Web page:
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Picts
Definitionby Joshua J. Mark

Picts

The Picts were a people of northern Scotland who are defined as a "confederation of tribal units whose political motivations derived from a need to ally against common enemies" (McHardy, 176). They were not a single tribe, nor necessarily...
Saladin
Definitionby Mark Cartwright

Saladin

Saladin (1137-93) was the Muslim Sultan of Egypt and Syria (r. 1174-1193) who shocked the western world by defeating an army of the Christian Crusader states at the Battle of Hattin and then capturing Jerusalem in 1187. Saladin all but destroyed...
Achaemenid Empire
Definitionby Peter Davidson

Achaemenid Empire

East of the Zagros Mountains, a high plateau stretches off towards India. While Egypt was rising up against the Hyksos, a wave of pastoral tribes from north of the Caspian Sea was drifting down into this area and across into India. By the...
Roman Armor & Weapons
Articleby Donald L. Wasson

Roman Armor & Weapons

From the days of the hoplites through the creation of the legionary until the fall of the Roman Empire in the west, the Roman army remained a feared opponent, and the Roman legionary's weapons and armor, albeit with minor modifications, remained...
Senusret III
Definitionby Joshua J. Mark

Senusret III

Senusret III (c. 1878-1860 BCE, also known as Senwosret III, Sesostris III) was the 5th king of the 12th Dynasty of the Middle Kingdom of Egypt (2040-1782 BCE). His reign is often considered the height of the Middle Kingdom which was the...
The Sack of Rome by the Gauls, 390 BCE
Articleby Ludwig Heinrich Dyck

The Sack of Rome by the Gauls, 390 BCE

After the Gauls defeated the Romans at the confluence of the Tiber and the Allia rivers, the Gauls marched on to Rome. In late July 390 BCE, the undefended city fell to the invaders to be burnt and sacked. Only on the Capitol Hill, did a...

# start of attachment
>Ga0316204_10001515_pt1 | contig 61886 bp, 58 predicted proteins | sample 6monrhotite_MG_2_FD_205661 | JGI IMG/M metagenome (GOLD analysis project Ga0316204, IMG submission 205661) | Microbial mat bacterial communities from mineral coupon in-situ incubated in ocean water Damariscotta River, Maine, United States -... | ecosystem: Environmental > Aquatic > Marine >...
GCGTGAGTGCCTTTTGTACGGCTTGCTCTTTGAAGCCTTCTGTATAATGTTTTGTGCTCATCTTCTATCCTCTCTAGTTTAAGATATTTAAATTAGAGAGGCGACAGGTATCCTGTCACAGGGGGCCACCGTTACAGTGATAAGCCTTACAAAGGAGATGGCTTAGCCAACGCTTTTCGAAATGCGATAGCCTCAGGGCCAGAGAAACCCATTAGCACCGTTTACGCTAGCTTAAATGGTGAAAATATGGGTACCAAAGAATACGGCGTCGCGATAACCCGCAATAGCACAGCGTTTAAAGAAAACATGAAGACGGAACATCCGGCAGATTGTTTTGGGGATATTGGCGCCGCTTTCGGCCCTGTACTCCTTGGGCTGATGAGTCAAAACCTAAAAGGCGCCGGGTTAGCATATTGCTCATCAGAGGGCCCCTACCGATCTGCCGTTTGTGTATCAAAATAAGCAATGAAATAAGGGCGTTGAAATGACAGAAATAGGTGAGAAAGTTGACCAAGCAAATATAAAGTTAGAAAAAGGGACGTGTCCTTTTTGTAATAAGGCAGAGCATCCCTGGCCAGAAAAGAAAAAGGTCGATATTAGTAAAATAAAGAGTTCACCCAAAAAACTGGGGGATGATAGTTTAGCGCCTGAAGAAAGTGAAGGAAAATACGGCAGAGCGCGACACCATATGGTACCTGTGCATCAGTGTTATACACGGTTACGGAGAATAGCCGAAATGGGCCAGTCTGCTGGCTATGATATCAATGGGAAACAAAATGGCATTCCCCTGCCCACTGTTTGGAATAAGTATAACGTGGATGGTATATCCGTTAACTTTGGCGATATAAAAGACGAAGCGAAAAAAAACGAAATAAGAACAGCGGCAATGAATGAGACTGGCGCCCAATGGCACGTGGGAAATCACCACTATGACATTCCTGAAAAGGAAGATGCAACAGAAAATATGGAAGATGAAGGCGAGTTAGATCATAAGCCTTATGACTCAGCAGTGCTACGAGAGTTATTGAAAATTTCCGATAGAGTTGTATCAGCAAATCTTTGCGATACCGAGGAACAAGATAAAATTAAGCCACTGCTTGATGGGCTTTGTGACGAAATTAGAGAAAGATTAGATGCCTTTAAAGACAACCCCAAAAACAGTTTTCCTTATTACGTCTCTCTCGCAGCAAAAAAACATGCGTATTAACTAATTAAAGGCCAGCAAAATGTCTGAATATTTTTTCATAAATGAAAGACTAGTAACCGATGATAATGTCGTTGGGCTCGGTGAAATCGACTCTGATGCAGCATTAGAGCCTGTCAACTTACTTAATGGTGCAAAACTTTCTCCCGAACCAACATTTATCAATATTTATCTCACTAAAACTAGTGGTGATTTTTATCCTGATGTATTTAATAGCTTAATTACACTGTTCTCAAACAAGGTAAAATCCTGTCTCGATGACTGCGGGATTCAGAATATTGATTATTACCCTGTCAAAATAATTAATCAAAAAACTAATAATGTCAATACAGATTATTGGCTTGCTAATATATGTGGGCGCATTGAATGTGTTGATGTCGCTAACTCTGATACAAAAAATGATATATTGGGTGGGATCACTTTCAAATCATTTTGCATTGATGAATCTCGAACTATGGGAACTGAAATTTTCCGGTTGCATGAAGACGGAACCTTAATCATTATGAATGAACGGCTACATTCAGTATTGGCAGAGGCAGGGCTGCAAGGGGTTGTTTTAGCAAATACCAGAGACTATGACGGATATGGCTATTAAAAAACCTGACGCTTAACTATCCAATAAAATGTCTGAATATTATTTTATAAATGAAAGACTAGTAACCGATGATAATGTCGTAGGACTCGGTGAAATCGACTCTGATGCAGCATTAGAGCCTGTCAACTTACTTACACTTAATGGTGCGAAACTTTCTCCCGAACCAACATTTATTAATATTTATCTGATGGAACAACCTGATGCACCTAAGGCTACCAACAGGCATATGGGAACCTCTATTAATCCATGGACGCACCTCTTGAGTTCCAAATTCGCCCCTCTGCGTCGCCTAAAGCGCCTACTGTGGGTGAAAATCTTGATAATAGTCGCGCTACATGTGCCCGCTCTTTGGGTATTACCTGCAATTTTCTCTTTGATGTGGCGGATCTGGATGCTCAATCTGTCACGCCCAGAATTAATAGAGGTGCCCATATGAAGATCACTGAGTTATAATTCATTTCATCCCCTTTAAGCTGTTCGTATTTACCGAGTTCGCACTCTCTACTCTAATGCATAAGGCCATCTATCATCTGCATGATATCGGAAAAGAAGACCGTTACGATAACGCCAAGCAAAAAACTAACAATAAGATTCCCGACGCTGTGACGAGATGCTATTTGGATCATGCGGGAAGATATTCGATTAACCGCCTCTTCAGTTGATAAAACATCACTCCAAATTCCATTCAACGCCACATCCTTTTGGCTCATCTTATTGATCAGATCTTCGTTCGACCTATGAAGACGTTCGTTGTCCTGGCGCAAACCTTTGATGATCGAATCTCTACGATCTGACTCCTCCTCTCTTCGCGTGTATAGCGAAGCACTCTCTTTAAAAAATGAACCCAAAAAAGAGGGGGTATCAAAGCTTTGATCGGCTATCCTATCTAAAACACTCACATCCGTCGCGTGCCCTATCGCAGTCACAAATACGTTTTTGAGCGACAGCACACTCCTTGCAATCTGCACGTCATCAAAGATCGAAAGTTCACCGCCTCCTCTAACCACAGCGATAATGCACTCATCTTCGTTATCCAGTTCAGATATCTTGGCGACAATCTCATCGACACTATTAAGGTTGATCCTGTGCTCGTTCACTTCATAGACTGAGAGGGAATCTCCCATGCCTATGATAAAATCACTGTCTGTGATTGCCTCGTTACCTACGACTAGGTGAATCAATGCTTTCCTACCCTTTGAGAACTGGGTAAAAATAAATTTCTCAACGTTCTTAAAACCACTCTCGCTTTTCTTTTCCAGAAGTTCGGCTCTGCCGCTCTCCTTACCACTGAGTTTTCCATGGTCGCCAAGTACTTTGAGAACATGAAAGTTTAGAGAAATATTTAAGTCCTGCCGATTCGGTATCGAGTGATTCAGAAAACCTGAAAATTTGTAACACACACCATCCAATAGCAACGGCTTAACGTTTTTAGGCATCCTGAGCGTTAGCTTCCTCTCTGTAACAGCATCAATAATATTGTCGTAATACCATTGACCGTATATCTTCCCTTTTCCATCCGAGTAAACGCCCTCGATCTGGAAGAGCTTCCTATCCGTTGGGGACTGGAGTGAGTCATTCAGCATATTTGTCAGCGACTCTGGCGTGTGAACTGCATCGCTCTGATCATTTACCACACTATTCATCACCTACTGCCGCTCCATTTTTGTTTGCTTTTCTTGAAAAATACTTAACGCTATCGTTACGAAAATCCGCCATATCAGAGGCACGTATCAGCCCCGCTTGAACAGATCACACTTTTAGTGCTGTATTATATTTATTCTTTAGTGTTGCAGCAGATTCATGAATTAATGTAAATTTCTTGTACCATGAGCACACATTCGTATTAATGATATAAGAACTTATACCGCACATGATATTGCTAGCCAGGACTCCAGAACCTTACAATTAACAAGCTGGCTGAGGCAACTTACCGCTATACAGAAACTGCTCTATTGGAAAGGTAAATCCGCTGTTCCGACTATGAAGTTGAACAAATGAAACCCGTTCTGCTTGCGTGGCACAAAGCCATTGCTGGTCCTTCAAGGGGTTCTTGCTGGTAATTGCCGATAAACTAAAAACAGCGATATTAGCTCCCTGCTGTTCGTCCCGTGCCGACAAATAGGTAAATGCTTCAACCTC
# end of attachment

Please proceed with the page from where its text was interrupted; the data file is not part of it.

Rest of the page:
Sack of Rome 410 CE
Articleby Donald L. Wasson

Sack of Rome 410 CE

In August of 410 CE Alaric the Gothic king accomplished something that had not been done in over eight centuries: he and his army entered the gates of imperial Rome and sacked the city. Although the city and, for a time, the Roman Empire...
The Battle at the Allia River, 390 BCE
Articleby Ludwig Heinrich Dyck

The Battle at the Allia River, 390 BCE

The 390 BCE battle at the Allia River was fought between the city state of Rome and Gauls from northern Italy. When the Gauls laid siege to the Etruscan city of Clusium, the Romans intervened on behalf of the latter. The Gauls withdrew but...
Thutmose III's Battle of Megiddo Inscription
Articleby Joshua J. Mark

Thutmose III's Battle of Megiddo Inscription

The Battle of Megiddo (c. 1457 BCE) is one of the most famous military engagements in history in which Thutmose III (1458-1425 BCE) of Egypt defeated the coalition of subject regions led in rebellion by the kings of Kadesh and Megiddo. The...
Legions of Moesia
Articleby Donald L. Wasson

Legions of Moesia

The province of Moesia was vital to the Roman military’s protection of the Balkans. Subdued by the Roman commander Marcus Licinius Crassus in 29 BCE, it was initially part of Macedonia. Due to its location along the Danube, it became essential...
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